THIS STORY HAS BEEN FORMATTED FOR EASY PRINTING
Church can't heal with Law at the helm
By David F. D'Alessandro, 3/19/2002
aving been raised a Catholic, I write this opinion with hesitation and trepidation. But as a father of three boys, I feel compelled to respond to Cardinal Bernard Law's words and actions.
Some weeks ago His Eminence said, "It's important to remember that a bishop is not a corporate executive, is not a politician -- the role of bishop in relationship to the church he serves is something different. It's the role of a pastor, the role of a teacher, the role of a father."
Accepting that, it does not absolve him of responsibility for his actions and inactions. If anything, it holds him to a higher standard.
The cardinal has dedicated his life to the Catholic Church and its teachings. He believes we can live in a peaceful world of gentleness and brotherhood. He believes we must turn the other cheek, help the unfortunate, and make life more meaningful for the generation of souls to come.
Our forefathers were right in separating church and state. But they did not absolve the church of responsibility when there is criminal behavior.
The debate about celibacy, priests' right to marry, and homosexuality among priests will continue for years. We are allowing this to cloud the immediate issue. The issue before us today is criminal: endemic priest pedophilia carried on for years with the implicit endorsement of the archdiocese.
The cardinal has tried to be responsive to the accusations, revelations, and media flurry. He has turned over priests' names, instituted new programs, and met with government officials. He has apologized to the victims' families, arranged for restitution to the victims, and tried to explain his thinking to the clergy and laity.
As this agonizing period continues, apparently he sees how deep is the pain. Some hope that the cardinal will be able to cleanse the wound and begin the path of healing. However, he is not the person for this task.
His misjudgments are many. While it was his duty to protect the brotherhood of priests, he had a higher duty to protect our children.
He was also mistaken in his belief that pedophilia could be cured by treatment. It was inexcusable that after such treatment had clearly failed in the past, the archdiocese continued assigning priests who had abused children to posts that allowed them further contact with children.
The cardinal is also to blame for the misguided code of silence that failed to warn parents and innocent priests of the predators amongst us.
Clearly, he did not fully comprehend the existence and extent of the pain he allowed to go on and on, not only to the innocent children but also to their families.
There is nothing he can say now to erase those frightful memories. Today, it is time for the cardinal to hold himself accountable. For what he failed to do. For what he permitted of others. For not being the best possible pastor and teacher and father.
Because of that, people were hurt. Faith was lost. The church was diminished.
Many good people are working hard to heal the injured, restore the faith, and repair the bond between church and parishioner. In all fairness, the cardinal must be counted among those people. Nonetheless, it is time for him to resign.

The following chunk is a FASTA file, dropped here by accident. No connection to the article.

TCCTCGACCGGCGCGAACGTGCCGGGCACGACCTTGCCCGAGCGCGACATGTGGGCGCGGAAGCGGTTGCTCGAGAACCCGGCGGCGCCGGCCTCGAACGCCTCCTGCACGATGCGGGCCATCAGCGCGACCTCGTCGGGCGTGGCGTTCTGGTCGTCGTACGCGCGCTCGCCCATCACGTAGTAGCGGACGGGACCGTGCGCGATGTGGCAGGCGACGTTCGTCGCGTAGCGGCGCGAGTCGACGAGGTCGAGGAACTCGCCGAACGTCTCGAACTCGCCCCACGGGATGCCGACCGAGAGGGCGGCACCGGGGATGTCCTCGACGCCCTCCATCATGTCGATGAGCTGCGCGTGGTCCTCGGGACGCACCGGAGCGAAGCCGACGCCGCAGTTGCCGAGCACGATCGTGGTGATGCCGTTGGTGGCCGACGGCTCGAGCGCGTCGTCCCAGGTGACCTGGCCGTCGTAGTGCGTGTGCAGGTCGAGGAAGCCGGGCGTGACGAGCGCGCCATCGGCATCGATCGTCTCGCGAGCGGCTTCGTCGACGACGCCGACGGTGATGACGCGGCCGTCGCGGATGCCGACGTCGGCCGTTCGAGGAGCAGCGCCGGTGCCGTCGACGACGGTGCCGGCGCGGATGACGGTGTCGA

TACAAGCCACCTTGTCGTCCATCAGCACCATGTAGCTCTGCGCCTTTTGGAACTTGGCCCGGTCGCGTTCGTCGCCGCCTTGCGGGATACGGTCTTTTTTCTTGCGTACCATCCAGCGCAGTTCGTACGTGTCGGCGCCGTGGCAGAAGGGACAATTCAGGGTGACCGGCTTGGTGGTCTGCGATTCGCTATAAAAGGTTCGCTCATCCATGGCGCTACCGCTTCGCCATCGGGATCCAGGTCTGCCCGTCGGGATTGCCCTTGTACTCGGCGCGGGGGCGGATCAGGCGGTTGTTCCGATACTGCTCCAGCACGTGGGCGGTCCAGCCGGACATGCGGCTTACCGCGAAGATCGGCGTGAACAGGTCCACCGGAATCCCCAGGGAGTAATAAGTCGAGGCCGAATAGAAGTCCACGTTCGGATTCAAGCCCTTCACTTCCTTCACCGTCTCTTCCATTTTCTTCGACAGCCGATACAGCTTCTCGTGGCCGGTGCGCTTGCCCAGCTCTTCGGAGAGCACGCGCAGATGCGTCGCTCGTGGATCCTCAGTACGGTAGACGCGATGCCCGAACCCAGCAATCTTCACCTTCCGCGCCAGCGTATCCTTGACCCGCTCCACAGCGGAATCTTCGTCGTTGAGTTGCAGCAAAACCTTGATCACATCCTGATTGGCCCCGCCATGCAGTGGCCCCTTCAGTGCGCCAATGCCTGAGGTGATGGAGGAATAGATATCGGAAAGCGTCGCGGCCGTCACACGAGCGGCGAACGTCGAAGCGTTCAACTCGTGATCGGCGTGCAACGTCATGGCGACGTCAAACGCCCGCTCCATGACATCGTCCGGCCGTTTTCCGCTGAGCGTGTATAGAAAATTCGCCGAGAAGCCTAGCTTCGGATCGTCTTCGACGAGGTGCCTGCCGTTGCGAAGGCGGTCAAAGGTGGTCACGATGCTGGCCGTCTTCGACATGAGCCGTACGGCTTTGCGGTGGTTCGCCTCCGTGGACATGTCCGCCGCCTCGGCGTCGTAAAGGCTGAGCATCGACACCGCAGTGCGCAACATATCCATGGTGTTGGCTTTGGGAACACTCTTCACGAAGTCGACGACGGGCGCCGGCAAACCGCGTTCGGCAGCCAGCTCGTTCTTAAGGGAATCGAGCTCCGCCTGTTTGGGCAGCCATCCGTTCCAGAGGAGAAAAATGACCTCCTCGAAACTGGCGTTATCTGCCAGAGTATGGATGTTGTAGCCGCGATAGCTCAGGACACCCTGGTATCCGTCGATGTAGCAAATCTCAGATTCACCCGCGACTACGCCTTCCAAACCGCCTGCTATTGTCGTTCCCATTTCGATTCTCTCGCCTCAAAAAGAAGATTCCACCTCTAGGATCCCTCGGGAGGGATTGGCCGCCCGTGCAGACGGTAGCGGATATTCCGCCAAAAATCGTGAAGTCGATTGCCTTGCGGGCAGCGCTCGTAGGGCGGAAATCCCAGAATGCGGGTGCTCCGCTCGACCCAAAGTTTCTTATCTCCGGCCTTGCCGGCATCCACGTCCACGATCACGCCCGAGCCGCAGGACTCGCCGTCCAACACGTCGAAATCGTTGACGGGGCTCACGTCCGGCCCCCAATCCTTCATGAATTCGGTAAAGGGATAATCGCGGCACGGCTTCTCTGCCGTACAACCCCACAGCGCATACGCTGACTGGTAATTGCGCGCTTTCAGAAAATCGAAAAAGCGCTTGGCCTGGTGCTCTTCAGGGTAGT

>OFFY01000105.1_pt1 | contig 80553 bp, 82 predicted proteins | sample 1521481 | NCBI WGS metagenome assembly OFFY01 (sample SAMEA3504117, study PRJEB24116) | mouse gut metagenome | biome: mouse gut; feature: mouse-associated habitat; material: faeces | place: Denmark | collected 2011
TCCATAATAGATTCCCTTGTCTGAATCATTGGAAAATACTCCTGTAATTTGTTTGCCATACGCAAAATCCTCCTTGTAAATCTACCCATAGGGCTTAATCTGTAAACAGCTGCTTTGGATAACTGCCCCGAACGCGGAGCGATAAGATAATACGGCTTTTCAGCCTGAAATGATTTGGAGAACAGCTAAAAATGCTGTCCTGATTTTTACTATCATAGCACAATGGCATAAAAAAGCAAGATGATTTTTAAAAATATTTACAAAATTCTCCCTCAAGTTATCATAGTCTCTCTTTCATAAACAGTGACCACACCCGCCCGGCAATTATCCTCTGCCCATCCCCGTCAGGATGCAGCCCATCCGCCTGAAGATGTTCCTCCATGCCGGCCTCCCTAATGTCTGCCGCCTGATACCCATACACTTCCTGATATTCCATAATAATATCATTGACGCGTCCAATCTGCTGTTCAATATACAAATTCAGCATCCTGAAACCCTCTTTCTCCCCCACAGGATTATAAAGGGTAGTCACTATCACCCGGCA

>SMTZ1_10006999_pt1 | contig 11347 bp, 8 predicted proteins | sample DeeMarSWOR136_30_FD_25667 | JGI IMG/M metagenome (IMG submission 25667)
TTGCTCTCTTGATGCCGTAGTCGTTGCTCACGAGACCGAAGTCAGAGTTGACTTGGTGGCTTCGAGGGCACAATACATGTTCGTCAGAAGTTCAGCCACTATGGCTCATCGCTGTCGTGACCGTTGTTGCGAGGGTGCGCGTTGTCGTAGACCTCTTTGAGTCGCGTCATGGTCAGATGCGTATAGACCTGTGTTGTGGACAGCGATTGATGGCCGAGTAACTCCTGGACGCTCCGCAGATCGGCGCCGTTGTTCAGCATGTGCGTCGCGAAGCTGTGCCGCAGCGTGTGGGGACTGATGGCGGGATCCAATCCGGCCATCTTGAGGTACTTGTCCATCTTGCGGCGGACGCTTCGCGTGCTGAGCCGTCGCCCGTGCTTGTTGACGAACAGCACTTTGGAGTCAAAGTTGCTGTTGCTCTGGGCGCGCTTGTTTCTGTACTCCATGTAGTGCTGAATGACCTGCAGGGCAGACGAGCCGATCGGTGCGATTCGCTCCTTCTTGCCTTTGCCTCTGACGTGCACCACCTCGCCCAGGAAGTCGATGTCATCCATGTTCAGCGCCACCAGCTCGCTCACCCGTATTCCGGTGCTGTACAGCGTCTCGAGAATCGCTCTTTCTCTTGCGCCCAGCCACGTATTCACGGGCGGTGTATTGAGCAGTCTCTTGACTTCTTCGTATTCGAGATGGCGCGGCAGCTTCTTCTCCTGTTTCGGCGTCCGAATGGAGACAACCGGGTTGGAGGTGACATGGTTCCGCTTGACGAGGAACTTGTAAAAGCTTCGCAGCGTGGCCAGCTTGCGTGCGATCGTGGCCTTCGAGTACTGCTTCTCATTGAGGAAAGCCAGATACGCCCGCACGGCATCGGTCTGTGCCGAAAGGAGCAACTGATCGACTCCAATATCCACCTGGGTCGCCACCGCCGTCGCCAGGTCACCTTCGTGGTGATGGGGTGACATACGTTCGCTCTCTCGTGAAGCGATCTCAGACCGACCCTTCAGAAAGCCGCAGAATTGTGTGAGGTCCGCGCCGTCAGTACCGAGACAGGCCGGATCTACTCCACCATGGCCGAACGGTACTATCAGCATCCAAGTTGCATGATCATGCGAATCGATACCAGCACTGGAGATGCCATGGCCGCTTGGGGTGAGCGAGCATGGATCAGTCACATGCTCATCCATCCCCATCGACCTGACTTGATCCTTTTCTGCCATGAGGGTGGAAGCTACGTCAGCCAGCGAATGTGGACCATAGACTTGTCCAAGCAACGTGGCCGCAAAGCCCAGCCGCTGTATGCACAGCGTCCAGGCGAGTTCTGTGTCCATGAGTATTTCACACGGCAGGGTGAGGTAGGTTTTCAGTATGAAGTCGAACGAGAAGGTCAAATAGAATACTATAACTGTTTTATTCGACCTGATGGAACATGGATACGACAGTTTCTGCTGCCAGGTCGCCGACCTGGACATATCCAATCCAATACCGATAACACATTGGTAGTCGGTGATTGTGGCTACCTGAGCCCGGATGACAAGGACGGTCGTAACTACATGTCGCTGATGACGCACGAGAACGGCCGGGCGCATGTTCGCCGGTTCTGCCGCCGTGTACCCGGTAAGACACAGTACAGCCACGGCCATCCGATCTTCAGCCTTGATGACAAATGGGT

Bringing this crisis to an end requires a new beginning. It demands a pastor and teacher and father against whom there is no doubt, no reservation or concern. The cardinal would like to fill that role. But wrongly or not, the doubt and reservation and concern exist, and they make it more difficult for the church and its parishioners to reconcile.
The cardinal has done many good and important things over the years. There is much he can be proud of. Today it is time for him to add one more thing to that list: to allow his archdiocese to start anew.
Why do we need such a decision from Law?
First, because the Catholic Church needs to demonstrate that it is capable of change. That capability is seriously in doubt. Many children were sacrificed over many years because the church hierarchy was unwilling to admit what needed to be done.
And Law was not a bystander to this tragedy.
Clearly, the cardinal's rhetoric has improved under the pressure of this scandal. But his very presence is a signal that nothing substantive has changed.
And there must be change -- or none of us can be sure that the right lessons have been learned and that our children will be safe.
Second, we -- Catholics and non-Catholics alike -- need such a decision from the cardinal because the church is so important to our community. An unending series of headlines about child abuse threatens the many good works the church does in housing and education, among the sick and the poor.
In this climate, only someone with unquestioned credibility will be able to forward these initiatives and raise the money for them. There is only one way for the Archdiocese of Boston to put this scandal behind it and regain its rightful role as a force for good within our community. And that is with a new pastor and teacher and father at the top.
David F. D'Alessandro is chairman and CEO of John Hancock Financial Services Inc.
This story ran on page A19 of the Boston Globe on 3/19/2002.
For complete coverage of the priest abuse scandal, go to http://www.boston.com/globe/abuse